Just about then, I heard the all-too-familiar call that sounded not unlike the bleating of a goat. It may not be all that pleasant to the ears of ordinary folks but to us birders, it was sweet music to the ears. As luck would have it, the Black-and-red Broadbill was also in my guest’s wanted list. We managed to obtain intimate views of a pair foraging along the lower storey of the swamp forest and no matter how often I have encountered the Black-and-red Broadbill, it is still an intriguing bird with very contrasting colours. And a bill that is simply out of this world...

There are a few specialities found at this site and the Streak-breasted Woodpecker is one of them. Restricted only to the northern region in Peninsular Malaysia, this locally common woodpecker is always a nice addition to any birding excursion. A lone female was particularly attracted to this dead tree trunk and thus, provided a prolonged view for me and my guest.

As we were making our way out of the swamp forest, I was surprised to see this Crested Serpent-eagle perched below the canopy level of the forest overlooking the elevated boardwalk. Something on the ground must have caught its attention as this was certainly not its usual perch. There was nothing I could do about the awful lighting condition but the close proximity of this beautiful raptor got my heart racing.

Ed has yet to see an owl so far and for our final destination, I decided to take him to a modest suburban park in mainland Penang where if one is lucky, will have the opportunity to observe not one but two large owl species in their natural environment. And my guest has been nothing but lucky so far. We scanned the usual roosting trees for the nocturnal hunters as soon as we reached Bukit DO but to no avail. Our enthusiasm plummeted and we were about to give up when hope came in unlikely form. An evening walker waved us over to his location and we rose from the gloom as we locked onto a roosting Buffy Fish-Owl. After thanking the Good Samaritan, we repositioned ourselves to enjoy an unobstructed view of this striking night bird.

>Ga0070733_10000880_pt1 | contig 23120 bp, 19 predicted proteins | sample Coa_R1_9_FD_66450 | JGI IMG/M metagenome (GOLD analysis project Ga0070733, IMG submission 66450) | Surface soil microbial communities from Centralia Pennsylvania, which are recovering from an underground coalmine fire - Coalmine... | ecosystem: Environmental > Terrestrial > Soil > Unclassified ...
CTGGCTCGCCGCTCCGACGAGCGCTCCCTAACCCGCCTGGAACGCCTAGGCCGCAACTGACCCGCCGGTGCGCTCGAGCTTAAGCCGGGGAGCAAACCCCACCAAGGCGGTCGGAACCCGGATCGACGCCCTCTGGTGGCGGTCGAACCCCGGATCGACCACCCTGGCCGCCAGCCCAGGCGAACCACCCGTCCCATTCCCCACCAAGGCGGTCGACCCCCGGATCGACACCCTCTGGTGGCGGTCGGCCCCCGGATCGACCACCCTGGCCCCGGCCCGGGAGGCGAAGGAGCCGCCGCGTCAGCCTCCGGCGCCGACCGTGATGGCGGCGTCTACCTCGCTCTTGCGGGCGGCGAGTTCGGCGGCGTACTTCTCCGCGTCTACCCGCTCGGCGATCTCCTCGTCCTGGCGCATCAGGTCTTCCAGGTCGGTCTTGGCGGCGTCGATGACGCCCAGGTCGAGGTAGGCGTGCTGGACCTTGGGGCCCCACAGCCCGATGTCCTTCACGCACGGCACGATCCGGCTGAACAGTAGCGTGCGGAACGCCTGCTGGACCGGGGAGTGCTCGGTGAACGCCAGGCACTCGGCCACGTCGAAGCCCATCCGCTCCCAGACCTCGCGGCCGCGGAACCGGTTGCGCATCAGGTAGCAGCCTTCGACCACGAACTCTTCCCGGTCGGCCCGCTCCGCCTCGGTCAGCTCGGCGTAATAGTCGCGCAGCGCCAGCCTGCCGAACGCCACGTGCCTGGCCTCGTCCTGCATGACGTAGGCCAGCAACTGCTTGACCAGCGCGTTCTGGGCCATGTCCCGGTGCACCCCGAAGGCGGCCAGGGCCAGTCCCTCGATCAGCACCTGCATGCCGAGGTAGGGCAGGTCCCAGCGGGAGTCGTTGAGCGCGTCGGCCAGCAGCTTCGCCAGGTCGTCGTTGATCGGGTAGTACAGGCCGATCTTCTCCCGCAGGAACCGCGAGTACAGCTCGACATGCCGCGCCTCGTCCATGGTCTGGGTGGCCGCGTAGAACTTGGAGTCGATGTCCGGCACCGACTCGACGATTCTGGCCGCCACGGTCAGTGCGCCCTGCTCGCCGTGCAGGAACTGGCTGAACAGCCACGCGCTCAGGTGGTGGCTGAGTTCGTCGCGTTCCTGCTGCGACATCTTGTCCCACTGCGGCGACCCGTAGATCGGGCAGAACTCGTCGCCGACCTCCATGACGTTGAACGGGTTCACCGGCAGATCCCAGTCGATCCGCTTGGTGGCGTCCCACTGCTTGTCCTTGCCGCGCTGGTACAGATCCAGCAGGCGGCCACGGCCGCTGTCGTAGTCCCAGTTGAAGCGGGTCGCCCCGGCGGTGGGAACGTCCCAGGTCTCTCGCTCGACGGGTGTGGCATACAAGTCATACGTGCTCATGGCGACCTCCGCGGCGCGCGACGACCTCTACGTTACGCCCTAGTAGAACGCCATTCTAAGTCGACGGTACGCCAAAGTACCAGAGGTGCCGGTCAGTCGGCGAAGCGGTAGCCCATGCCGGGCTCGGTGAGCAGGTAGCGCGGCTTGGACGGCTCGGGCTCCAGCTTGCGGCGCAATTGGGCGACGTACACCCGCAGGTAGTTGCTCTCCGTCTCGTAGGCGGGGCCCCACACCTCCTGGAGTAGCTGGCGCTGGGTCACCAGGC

We hardly recovered from the rush of seeing a Buffy Fish-owl when the Good Samaritan waved us over again. I could hardly believe it when he pointed out a splendid adult Barred Eagle-owl roosting among the foliage of a tall tree. Incredibly, we were now enjoying our second owl of the trip. Our owl spotter truly deserves a medal for his efforts. I am not a proud man. I know when to admit defeat and this time, I was clearly outshined by a bare-footer evening walker. I usually do not have much faith in the laymen when it comes to bird-related stuff but after this episode, I will not see them quite in the same light again. Anyway, I have stated very often that daytime observations of owls are always special regardless of species. And to have two species at a single location is quite a way to wrap things up for a rewarding three days of birding in northern Peninsula Malaysia.


Wilma said...

Ed must have been over the moon with joy after all the fantastic birds you showed him! Great stuff and great pictures. I love the way you tell your stories of the hunt and the joy, and yes, sometimes the pain, of birding. Cheers!

Choy Wai Mun said...

Thanks, Wilma. I think was just as excited as Ed most of the time. Our excursions were far better than I had expected.